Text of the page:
Monday, April 7, 2008

Long Weekend

It's funny how the weather changes.

It's funny how other things change too.

My best friend R. has three sons, about the same ages as mine. He's known all of my kids since they were a couple hours old and I've known his as long and even though we live on opposite ends of town, a little distance doesn't change that.

Like any friendship, ours has traditions. We think it's important to pass these along to our sons. So, for many years, we've taken an annual father-son weekend somewhere. A boy had to be at least four years old to get invited and the first trip has been a rite of passage.

Most often it's been a lake cabin, a place we could teach the kids how to spit and swear and set things on fire. Once we went to the Field of Dreams, once to a water park. Every year, though, it's been somewhere, two dads and six boys.

The last few years it's been harder to schedule. The kids are involved in sports and that chews up a lot of the summer. Last year we moved it to spring. My middle son was with me for the last part of my yearly jaunt around the countryside, R. picked up my other two, and all of us met at a lodge not too far from the last stop of my trip.

The weather was cold and rainy but the place had a bar and an arcade. When your parenting style is based on threats and bribery, that's all you really need.

This year we decided to give it another go. My middle son was with me again and before I left I reminded my oldest to help his younger brother pack.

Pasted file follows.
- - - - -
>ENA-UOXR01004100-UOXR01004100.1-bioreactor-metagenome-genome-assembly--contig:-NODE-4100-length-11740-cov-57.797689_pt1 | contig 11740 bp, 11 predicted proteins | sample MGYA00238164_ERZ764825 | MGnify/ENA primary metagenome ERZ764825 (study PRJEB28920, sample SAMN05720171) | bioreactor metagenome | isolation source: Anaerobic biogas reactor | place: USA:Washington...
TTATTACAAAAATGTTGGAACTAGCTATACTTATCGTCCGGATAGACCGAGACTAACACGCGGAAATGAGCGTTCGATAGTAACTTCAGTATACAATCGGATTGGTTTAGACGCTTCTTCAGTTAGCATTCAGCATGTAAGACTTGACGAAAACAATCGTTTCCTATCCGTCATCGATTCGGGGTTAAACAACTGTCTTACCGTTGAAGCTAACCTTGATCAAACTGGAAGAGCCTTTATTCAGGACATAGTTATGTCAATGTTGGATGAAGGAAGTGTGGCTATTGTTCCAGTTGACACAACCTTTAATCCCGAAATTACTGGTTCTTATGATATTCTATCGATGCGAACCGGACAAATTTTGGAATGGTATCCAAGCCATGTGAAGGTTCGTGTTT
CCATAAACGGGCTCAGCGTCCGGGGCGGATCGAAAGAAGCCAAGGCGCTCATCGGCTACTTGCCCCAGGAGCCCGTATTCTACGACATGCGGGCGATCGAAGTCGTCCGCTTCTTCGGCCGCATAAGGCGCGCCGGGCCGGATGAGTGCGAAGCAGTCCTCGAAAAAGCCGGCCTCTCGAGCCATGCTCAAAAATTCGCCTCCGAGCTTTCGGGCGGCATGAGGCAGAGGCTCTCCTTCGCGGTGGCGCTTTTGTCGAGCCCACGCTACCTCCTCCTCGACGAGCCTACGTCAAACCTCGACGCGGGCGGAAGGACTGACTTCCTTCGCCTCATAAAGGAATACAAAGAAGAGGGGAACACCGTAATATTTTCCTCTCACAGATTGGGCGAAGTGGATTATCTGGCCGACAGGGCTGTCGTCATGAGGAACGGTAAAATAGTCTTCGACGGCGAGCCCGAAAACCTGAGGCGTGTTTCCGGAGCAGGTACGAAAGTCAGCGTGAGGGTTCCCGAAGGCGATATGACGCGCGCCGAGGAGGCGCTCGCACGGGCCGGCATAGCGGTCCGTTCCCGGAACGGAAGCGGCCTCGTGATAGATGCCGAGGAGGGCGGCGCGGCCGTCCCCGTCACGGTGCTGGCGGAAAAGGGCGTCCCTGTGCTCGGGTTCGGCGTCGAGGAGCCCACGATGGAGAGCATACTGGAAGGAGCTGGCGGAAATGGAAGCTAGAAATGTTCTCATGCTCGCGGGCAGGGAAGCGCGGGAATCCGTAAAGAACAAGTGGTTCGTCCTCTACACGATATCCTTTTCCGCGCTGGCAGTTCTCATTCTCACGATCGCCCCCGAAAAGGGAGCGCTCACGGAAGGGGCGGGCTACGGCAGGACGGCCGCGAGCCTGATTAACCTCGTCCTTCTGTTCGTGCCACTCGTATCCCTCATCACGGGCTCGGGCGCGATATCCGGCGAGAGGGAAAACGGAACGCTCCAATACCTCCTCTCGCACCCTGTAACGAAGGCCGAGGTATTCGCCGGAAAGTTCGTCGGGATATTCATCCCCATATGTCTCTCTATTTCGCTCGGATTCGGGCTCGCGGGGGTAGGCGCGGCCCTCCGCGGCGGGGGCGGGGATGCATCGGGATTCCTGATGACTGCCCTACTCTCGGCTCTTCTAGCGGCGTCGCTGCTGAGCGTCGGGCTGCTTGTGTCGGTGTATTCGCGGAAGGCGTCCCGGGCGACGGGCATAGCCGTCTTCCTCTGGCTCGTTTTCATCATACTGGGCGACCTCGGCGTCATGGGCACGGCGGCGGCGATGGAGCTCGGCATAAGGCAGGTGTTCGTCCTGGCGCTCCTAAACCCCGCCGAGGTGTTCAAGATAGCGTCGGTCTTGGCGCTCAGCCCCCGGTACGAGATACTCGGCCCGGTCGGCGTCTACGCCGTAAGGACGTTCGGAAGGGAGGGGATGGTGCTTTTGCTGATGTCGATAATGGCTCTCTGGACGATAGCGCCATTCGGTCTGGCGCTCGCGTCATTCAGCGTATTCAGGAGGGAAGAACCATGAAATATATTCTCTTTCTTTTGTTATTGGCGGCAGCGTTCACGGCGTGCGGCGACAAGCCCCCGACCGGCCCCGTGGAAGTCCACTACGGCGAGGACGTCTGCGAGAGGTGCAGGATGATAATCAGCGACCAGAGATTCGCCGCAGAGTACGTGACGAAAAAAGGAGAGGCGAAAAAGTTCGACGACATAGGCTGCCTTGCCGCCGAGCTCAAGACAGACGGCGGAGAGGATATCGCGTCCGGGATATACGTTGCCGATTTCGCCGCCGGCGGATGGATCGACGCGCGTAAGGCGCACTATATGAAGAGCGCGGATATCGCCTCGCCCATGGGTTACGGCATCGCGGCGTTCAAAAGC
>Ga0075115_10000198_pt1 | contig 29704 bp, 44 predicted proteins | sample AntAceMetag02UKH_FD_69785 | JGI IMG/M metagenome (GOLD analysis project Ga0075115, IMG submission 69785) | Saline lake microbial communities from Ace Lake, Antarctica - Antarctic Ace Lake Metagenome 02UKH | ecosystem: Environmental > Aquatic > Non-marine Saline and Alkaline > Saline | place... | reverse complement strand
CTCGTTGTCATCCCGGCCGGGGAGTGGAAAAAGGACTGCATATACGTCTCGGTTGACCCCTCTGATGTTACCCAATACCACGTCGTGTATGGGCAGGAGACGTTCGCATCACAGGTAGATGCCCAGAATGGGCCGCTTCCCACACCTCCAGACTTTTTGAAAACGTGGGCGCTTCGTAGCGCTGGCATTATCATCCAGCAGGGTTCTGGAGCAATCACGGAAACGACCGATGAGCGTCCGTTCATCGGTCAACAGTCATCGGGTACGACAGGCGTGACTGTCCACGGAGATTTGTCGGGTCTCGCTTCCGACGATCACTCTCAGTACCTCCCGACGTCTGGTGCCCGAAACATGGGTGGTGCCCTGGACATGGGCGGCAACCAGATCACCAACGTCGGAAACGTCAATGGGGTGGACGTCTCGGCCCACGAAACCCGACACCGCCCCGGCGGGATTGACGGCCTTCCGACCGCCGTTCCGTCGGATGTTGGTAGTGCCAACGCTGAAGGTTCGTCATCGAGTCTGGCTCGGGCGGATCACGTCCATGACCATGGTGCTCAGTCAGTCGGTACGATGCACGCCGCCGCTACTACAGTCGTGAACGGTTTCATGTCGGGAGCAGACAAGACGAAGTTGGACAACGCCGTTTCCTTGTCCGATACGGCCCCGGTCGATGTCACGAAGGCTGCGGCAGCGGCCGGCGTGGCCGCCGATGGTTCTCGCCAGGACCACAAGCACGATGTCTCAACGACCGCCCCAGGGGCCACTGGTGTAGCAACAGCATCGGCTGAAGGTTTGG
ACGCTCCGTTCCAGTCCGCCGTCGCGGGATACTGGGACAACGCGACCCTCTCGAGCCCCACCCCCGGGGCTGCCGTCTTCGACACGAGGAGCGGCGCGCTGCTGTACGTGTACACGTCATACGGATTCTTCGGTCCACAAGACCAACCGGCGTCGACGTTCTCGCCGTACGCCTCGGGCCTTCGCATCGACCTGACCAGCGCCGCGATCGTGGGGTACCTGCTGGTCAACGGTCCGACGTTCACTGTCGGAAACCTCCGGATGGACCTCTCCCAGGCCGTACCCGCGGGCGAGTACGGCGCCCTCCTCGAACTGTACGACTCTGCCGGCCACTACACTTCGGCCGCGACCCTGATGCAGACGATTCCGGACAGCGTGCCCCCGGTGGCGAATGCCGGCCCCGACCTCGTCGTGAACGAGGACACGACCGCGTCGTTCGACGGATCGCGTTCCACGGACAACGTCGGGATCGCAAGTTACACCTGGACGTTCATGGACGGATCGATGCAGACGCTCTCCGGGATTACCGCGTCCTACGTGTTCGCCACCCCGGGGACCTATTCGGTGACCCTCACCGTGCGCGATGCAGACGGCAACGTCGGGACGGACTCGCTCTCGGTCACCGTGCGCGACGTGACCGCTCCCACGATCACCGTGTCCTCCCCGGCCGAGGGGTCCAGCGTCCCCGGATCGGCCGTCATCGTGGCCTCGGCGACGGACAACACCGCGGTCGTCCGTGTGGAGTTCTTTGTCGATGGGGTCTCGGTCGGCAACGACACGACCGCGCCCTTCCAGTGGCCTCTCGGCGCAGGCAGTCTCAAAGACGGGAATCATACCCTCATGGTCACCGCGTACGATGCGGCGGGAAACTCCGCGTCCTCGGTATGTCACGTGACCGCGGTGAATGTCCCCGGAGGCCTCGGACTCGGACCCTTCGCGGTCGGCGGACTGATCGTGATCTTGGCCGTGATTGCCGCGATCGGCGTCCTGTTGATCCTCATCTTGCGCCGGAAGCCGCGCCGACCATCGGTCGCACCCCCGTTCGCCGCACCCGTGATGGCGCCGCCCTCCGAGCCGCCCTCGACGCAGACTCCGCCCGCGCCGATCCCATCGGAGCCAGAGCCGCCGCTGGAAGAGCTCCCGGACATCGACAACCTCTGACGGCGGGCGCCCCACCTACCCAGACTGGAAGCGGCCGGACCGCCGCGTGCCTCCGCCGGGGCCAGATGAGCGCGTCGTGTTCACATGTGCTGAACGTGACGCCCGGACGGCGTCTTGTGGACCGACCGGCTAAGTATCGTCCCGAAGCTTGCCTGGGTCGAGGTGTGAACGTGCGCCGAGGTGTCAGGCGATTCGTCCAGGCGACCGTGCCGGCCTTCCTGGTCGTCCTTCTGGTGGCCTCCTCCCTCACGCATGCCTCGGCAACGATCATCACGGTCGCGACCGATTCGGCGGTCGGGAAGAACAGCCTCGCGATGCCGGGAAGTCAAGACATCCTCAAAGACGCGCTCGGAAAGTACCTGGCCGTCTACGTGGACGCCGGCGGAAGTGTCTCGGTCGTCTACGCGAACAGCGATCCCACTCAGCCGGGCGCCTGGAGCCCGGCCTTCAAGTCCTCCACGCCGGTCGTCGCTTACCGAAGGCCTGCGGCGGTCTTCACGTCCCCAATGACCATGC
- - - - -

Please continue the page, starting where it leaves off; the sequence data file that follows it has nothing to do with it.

"I'm not going," he said.


"I'm not going."

"Yes you are."

"No, I can't."

"This isn't open for discussion," I told him.

"Dad, you can't make me. Please."

"What are you talking about? We already have the reservations. This is the annual trip. You're going."

"Our new tennis coach said we had to be at every practice if we want to make varsity," he said. "I can't miss two days."

Finally the nub of the issue. Not that it made me any happier, with my kid or his coach.

"That's stupid," I said. "It's spring break. Lots of kids will miss practice."

The boy glared at me and stormed upstairs. His brothers took one look at my expression and scattered. A fairly typical evening around our house.

I was angrier than usual, though, and that's saying something for a person inclined to volcanic rage. So angry I left. Drove down to the park and stared at the lake for an hour.

When I returned home I found my oldest downstairs.

"How important is this to you?" I asked him.

"Extremely," he said.

"Alright," I said.


"Yes. Your grades are good, you've been helping out at home, and this means a lot to you. You can stay home."

And he did. This year it was two dads and five boys. We had fun, looked for rocks on the beach when it was nice, hung out in the bar and arcade when it wasn't, did the kind of things we do every year. It was plenty noisy. Still, I missed the oldest one.

The younger two boys and I got home last night. After dinner, when things settled down, the oldest gave his mother a copy of his tennis schedule.

"What's the deal?" I asked. "Did you make the varsity squad?"

He grinned. "Yep."

"Good man," I told him.

Which is what he is.


Jennifer said...

You're a good man too, Snag.

Kathleen said...

Nice one, Father Snag.

Adorable Girlfriend said...

Father-son trip?

Sounds like the patriarchy to me!

fish said...

Yet another blow to Pinko's (poorly defined) self-esteem.

Anonymous said...

Yes, you are a good man, Snag.

And, um....When your parenting style is based on threats and bribery...

You mean, there's another kind?

Adorable Girlfriend said...

Could you let Ms. Snag know AG will go on a trip with her.

Jennifer said...

Speaking of trips, Snag, you have to let me know about this summer.